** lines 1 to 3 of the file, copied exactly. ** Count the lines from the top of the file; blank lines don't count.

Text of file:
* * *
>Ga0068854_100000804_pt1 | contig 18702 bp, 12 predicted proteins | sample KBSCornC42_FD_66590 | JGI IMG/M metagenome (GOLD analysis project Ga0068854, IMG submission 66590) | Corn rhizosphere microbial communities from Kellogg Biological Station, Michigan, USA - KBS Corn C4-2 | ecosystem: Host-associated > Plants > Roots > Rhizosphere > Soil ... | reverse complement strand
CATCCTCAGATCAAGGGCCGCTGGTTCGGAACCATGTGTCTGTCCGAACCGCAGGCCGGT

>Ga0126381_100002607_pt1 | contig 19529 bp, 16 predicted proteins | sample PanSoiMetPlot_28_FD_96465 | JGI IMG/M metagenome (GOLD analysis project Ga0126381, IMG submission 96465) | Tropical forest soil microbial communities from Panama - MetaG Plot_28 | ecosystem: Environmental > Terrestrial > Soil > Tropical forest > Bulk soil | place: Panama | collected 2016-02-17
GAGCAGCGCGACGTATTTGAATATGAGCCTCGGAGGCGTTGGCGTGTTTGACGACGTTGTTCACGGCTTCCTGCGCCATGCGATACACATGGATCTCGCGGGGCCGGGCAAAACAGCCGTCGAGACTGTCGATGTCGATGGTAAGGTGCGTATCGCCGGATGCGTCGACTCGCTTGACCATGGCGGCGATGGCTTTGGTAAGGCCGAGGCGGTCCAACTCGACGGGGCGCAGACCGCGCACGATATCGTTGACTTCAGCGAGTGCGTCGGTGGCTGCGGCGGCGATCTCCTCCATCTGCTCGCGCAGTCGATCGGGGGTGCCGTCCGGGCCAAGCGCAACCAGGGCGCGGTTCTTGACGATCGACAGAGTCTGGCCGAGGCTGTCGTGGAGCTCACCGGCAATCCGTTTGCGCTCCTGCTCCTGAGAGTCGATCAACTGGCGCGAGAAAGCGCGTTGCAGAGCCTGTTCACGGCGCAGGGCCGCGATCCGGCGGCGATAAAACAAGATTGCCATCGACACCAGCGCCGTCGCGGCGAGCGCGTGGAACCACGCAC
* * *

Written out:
>Ga0068854_100000804_pt1 | contig 18702 bp, 12 predicted proteins | sample KBSCornC42_FD_66590 | JGI IMG/M metagenome (GOLD analysis project Ga0068854, IMG submission 66590) | Corn rhizosphere microbial communities from Kellogg Biological Station, Michigan, USA - KBS Corn C4-2 | ecosystem: Host-associated > Plants > Roots > Rhizosphere > Soil ... | reverse complement strand
CATCCTCAGATCAAGGGCCGCTGGTTCGGAACCATGTGTCTGTCCGAACCGCAGGCCGGT

>Ga0126381_100002607_pt1 | contig 19529 bp, 16 predicted proteins | sample PanSoiMetPlot_28_FD_96465 | JGI IMG/M metagenome (GOLD analysis project Ga0126381, IMG submission 96465) | Tropical forest soil microbial communities from Panama - MetaG Plot_28 | ecosystem: Environmental > Terrestrial > Soil > Tropical forest > Bulk soil | place: Panama | collected 2016-02-17